Former national security adviser John Bolton will likely be forced to give all earnings from his controversial new book to the U.S. Treasury, if government lawyers succeed in convincing a federal judge that Bolton violated government rules by moving forward with publication without final sign-off by officials vetting the memoir for classified information, according to a top national security lawyer.
But — as predicted Friday by Mark Zaid, a Washington lawyer with deep experience in national security and intelligence — the judge hearing the case declined to halt publication of Bolton’s memoir of his tenure in the Trump administration, “The Room Where It Happened,” paving the way for it to go on sale Tuesday.
Zaid told the Yahoo News “Skullduggery” podcast that a Friday federal court hearing to determine whether to stop Bolton’s book from being published was “painful at times to listen to.” He predicted that Bolton will forfeit his profits to the U.S. government, making the Treasury the likely biggest financial beneficiary from Bolton’s book.
But Zaid doubted that the government would succeed in stopping publication of the book, which is scheduled to go on sale Tuesday and is already a prepublication bestseller on Amazon.
Leaks from the book appearing in newspapers this week have led to an uproar over Bolton’s scathing portrait of a corrupt and ignorant president who went against his own administration’s policies by, among other examples, telling Chinese President Xi Jinping he didn’t object to constructing concentration camps for China’s Uighur minority.
Trump didn’t know that Britain had nuclear weapons, or that Finland was an independent nation, according to Bolton, a longtime Republican national security operative who was reportedly paid $2 million for the book.
Zaid predicted legal consequences for Bolton after Friday’s pivotal hearing even while concluding the Justice Department would have no success in persuading Judge Royce Lamberth to order the former national security adviser to stop distribution of his book, hundreds of thousands of copies of which have already been shipped to bookstores around the world.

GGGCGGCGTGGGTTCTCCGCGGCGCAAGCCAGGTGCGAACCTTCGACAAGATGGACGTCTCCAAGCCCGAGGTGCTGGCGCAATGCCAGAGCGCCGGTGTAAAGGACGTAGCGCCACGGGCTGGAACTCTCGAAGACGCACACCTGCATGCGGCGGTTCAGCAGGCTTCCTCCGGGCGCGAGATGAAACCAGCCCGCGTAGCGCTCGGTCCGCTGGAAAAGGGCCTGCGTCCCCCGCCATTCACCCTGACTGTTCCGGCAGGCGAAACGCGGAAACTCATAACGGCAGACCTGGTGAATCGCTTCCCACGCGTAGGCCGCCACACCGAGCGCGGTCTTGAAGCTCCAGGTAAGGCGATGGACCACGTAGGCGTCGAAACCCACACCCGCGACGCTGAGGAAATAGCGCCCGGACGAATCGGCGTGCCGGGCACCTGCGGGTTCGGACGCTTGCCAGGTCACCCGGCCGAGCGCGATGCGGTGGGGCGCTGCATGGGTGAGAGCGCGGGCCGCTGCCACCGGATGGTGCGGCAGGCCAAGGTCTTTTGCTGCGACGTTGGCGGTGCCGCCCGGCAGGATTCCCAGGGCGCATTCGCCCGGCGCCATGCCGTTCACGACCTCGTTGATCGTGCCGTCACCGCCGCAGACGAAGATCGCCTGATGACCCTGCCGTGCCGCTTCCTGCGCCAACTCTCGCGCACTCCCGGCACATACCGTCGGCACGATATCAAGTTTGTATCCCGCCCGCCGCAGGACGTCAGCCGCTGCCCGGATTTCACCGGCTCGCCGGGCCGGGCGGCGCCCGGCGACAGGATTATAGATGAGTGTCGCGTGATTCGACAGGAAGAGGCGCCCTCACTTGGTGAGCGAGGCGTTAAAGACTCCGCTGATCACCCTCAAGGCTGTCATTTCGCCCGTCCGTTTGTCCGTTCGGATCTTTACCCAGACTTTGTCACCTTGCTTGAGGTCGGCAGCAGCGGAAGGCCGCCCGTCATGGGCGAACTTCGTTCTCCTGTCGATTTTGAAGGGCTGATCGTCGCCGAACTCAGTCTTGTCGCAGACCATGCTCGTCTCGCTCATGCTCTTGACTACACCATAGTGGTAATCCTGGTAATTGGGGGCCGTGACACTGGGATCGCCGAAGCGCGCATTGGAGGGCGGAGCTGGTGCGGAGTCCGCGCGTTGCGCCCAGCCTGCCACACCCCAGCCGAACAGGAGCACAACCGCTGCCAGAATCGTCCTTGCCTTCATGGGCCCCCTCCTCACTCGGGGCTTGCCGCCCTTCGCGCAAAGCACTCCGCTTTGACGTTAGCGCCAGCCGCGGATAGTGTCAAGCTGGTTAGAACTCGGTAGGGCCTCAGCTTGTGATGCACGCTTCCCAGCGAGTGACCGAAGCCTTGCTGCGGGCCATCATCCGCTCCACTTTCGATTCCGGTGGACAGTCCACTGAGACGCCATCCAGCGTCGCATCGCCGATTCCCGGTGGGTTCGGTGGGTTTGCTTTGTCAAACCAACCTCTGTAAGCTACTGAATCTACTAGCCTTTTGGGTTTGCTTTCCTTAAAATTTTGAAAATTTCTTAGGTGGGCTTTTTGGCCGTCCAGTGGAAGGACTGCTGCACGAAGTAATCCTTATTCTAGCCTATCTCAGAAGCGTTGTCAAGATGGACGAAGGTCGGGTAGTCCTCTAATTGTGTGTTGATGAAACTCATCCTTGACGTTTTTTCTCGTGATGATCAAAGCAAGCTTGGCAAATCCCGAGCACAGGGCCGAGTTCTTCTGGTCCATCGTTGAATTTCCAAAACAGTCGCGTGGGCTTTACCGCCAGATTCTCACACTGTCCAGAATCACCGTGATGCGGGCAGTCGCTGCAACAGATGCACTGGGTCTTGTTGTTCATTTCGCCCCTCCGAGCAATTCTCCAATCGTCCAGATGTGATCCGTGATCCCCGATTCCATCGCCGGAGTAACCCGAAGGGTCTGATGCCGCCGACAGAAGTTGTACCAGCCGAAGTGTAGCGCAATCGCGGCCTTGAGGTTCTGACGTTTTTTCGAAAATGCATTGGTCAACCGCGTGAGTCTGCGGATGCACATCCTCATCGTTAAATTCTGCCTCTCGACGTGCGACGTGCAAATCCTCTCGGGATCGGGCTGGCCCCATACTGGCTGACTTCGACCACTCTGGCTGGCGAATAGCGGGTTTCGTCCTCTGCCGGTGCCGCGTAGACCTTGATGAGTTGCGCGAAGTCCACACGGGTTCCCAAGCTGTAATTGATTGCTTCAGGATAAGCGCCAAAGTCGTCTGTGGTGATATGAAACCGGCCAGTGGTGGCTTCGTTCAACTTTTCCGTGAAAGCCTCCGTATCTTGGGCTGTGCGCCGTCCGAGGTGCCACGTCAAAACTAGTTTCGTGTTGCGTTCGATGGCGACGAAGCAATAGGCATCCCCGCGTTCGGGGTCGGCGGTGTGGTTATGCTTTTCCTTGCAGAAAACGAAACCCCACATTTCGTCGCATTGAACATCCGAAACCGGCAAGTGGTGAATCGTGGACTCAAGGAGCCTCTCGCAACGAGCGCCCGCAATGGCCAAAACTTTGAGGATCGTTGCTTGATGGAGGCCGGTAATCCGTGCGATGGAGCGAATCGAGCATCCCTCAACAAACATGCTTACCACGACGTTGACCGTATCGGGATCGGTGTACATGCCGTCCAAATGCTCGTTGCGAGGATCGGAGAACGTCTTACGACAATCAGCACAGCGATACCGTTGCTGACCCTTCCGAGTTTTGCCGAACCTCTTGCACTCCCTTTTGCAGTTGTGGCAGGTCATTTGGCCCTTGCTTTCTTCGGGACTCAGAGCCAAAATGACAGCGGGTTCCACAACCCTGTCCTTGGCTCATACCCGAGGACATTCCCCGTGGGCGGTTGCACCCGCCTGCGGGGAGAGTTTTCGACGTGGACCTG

“They got a lot of things wrong,” Zaid said of Bolton’s legal team, which was led by Charles Cooper. “There were a lot of things that were said that I think are going to be used later against Bolton in particular.”
Lamberth, who presided over Friday’s hearing to consider the administration’s request to stop publication of the book, appeared skeptical that Bolton had met his contractual obligations to the U.S. government to review the book for classified material prior to publication. The Justice Department is attempting to block the book from being published, but with copies already having been shipped, Lamberth made clear it may be too late to do anything.
“This motion will fail,” Zaid predicted. “Simon & Schuster, Bolton’s publisher, has indicated that 200,000 copies were already shipped overseas or were printed overseas. One of the requirements in a temporary restraining order has to do with the practicality of, ‘Can the relief even really be granted?’ And there’s no way it can be.”
Zaid also pointed out that the publisher, not Bolton, owns the content, making it questionable that Bolton even has the authority to pull the book back.